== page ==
|Serie de libros (89)||
|Bioquímica, biología molecular, tecnología genética||113|
|Ecología y conservación de la tierra||147|
5. Auflage bestellen
|Numero de paginas||138|
|Laminacion de la cubierta||Brillante|
|Lugar de publicacion||Göttingen|
|Lugar de la disertacion||Universität Göttingen|
|Fecha de publicacion||29.07.2011|
|Clasificacion simple||Tesis doctoral|
A broad range of new properties is emerging from supramolecular aggregates. Self-assembled structures of purely peptidic amphiphiles exploit these properties to produce biocompatible, biodegradable, smart materials for drug administration. This thesis explores the design, synthesis, purification, characterization of purely peptidic amphiphiles, and the evaluation of potential applications.
The first chapter provides a general introduction to the field of self-assembly and drug delivery as compared to nature’s delivery mechanisms. Further, the advantage of amino acid based molecules in producing smart materials for drug delivery applications is highlighted via biocompatibility and biodegradability considerations. Next, synthetic strategies and purification methods are discussed. Finally gramicidin A (gA) – a naturally occurring, short, hydrophobic, membrane-integrating peptide used to produce the amphiphilic peptides presented here – is introduced.
Chapter two presents an initial approach to produce self-assembled structures by purely peptidic amphiphiles. The undecamer used features a repetitive L-tryptophan and D-leucine [LW-DL] motif representing the hydrophobic block, and an N-terminally attached hydrophilic (lysine or acetylated lysine) section. Besides solid-phase peptide synthesis and purification, the process that self-assembles micelles and spherical peptide particles, termed “peptide beads” was characterized as a function of temperature and solvent composition by means of electron paramagnetic resonance (EPR), dynamic and static light scattering, fluorimetry and electron microscopy. An equilibrium process between single peptide molecules, micelles and peptide beads is then presented.
Chapter three examines the structure of self-assembled peptide beads of diameters between 200 to 1500 nm. The beads were analyzed by electron and atomic force microscopy (AFM), static and dynamic light-, and small angle X-ray scattering. The beads are seen to result from hierarchical organization of micellar-like subunits and confirm the concept of multicompartment micelles. An improved understanding of the beads’ capacity to embed hydrophobic and hydrophilic payloads and provide perspectives for drug delivery applications emerges.
Chapter four presents a library of longer peptides, based on the full sequence of gA. The peptide design includes three parts: (a) a charged lysine part, (b) an acetylated lysine part and © a constant hydrophobic rod-like helix, based on gA. Stepwise replacement of free lysine (K) with acetylated lysine (X) generated the ten peptides Ac-X8-gA and KmX8-m-gA (m ranging from 0 to 8). With the change in the primary sequence, a change in secondary structure was observed. The transition reflected a change in the self-assembled structures from fibers to micelles. This demonstrates how even small point mutations influence the supramolecular outcome and serve as an important step to understanding and controlling self-assembly.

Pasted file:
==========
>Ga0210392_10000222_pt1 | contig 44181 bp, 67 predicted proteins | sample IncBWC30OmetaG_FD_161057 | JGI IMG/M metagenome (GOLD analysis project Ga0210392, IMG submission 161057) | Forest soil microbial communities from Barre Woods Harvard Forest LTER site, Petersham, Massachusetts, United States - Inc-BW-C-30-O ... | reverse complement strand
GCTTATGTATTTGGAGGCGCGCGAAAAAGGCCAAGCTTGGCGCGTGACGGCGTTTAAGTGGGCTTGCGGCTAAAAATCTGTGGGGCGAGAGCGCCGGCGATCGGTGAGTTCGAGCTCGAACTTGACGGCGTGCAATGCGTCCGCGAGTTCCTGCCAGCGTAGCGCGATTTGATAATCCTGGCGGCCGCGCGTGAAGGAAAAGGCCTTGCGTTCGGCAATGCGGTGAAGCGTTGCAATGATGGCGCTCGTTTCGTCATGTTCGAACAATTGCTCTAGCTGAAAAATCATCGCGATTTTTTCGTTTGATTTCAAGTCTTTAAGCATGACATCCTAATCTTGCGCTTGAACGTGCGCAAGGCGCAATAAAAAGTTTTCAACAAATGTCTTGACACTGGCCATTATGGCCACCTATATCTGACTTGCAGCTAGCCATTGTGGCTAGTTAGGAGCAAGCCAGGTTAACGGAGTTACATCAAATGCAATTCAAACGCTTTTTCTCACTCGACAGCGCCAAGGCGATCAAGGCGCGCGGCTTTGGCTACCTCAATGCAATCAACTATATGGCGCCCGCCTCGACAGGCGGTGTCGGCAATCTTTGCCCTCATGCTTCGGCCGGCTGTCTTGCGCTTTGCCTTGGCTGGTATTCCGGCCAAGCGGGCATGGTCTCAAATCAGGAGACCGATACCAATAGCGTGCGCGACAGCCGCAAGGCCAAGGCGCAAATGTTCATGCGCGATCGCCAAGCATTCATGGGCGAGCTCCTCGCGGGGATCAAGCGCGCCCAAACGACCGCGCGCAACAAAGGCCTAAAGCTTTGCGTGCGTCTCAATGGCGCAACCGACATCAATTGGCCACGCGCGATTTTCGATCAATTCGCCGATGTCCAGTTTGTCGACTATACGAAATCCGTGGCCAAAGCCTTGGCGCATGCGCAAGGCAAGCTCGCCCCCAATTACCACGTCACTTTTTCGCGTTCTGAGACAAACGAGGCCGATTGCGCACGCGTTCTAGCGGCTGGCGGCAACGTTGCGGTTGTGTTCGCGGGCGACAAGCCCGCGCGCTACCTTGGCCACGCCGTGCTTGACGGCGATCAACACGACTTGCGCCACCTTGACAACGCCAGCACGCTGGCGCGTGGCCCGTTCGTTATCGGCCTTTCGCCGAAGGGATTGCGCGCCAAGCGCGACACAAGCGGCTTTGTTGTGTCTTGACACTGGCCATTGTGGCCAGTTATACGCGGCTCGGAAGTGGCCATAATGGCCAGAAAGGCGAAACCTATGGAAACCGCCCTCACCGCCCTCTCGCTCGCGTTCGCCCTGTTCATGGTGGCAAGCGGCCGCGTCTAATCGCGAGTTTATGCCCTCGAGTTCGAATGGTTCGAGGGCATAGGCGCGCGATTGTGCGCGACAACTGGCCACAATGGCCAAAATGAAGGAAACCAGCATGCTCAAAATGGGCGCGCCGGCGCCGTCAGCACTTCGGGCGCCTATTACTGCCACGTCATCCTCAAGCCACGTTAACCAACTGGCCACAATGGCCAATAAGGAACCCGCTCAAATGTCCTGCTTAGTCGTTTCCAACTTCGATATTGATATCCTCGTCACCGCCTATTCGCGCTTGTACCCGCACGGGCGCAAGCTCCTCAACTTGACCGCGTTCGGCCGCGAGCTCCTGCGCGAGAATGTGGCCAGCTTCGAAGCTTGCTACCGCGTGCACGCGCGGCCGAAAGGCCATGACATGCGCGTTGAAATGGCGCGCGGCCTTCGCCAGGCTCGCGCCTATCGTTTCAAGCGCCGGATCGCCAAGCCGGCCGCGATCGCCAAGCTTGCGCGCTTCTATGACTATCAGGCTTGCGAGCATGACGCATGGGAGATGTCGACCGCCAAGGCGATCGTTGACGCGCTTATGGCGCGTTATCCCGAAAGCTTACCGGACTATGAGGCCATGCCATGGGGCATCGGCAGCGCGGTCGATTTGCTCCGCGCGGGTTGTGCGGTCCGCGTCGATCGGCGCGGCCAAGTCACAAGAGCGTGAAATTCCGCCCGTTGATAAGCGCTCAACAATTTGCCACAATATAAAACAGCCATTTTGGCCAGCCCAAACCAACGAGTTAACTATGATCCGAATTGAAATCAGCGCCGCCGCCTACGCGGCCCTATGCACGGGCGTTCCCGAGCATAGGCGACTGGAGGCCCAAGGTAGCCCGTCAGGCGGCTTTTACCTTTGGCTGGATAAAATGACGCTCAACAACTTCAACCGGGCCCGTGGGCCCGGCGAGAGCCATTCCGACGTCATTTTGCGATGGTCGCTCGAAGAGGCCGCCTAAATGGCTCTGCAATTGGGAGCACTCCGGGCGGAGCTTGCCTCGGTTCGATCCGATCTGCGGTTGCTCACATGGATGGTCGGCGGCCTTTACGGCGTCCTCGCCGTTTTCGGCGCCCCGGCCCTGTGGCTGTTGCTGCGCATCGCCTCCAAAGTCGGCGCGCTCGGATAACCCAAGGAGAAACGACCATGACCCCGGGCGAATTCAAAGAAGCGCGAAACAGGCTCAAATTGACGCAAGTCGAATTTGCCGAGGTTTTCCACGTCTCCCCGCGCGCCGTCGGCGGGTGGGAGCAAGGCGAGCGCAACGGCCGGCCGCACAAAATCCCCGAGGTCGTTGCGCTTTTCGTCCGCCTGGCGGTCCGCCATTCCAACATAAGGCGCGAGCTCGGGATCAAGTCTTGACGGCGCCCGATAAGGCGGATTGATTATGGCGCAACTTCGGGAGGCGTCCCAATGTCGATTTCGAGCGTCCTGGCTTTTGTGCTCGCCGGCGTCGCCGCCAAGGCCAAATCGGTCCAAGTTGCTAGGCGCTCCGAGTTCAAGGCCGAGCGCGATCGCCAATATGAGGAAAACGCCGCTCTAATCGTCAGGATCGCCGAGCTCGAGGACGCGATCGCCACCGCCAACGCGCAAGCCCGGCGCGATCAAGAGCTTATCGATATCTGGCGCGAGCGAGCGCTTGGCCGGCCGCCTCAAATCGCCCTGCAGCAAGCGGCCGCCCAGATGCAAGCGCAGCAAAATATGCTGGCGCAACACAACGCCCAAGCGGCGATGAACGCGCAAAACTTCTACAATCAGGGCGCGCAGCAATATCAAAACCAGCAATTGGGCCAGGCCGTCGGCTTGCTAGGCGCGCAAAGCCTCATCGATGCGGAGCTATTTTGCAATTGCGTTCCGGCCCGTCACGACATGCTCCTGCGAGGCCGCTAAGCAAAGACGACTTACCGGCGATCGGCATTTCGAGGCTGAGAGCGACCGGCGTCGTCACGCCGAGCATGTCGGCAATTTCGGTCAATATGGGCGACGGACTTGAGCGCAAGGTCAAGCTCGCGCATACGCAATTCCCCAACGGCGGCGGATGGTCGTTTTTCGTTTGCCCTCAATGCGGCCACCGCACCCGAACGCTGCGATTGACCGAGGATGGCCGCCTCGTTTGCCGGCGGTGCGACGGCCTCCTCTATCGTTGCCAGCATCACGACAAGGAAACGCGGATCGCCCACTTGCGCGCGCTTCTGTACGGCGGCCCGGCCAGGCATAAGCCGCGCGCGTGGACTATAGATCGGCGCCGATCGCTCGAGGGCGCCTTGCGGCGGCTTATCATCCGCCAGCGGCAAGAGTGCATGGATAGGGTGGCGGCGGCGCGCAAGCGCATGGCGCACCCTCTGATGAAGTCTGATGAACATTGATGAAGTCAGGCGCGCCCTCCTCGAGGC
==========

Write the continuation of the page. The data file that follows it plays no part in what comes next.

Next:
In chapter five, the knowledge gained on gA-based peptides is applied to produce purely peptidic vesicles. The work here demonstrated that, to form such structures with short amphiphiles, additional stabilizing factors were necessary. Thus, we exploited different dimerization strategies to form stable peptide membranes and developed a general recipe to form purely peptidic vesicles. The vesicles demonstrated pH responsiveness as well as the capacity to embed hydrophilic and hydrophobic payloads in their structure.
Chapter six presents the potential of self-assembled peptide beads in drug delivery applications. The hydrophobic and hydrophilic payload-filled peptide beads are shown to be internalized by human cells. Further, a method to increase embedding efficiency for RNA/DNA to 99% due to charge-driven complexation and embedding is presented. The internalization of the gene delivery vehicle into cells led to gene silencing through delivered siRNA and to antibiotic resistance, and siRNA production followed by gene silencing through a delivered plasmid. The delivery of co-embedded paclitaxel and doxorubicin was then probed and proven effective. The results also demonstrate that the new class of drug delivery material caused no measurable toxicity during the experiments. Therefore, the material is suggested as a biocompatible drug delivery vehicle for gene therapy and multi-drug delivery.
In chapter 7, the self-assembly capacity of the peptide is used to template the dense packing of gold nanoparticles. The C-terminally cysteinated peptide Ac-X3-gT-C was used to coat gold nanoparticles and form gold core micelles. These micelles then aggregate to composite peptide-gold nanoparticles in which the individual gold nanoparticles remain separated from another. The dense packing of the gold nanoparticles offers opportunities for exceptional optical- and electronic properties as well as the use of composite material for a potential, triggered destruction of the peptide beads by the typical radiation absorption effect of gold nanoparticles. The latter could, in particular, be useful to control the release of embedded payloads.
The final chapter summarizes and discusses the achievements of this work. Further, it gives an overview of ongoing work and an outlook for worthwhile research from the present point of view. This includes e.g. the development of drug delivery applications, the use of the presented peptidic self-assembly system as template material in nanosciences, as well as the use of the material to investigate cellular uptake pathways of nano-sized objects.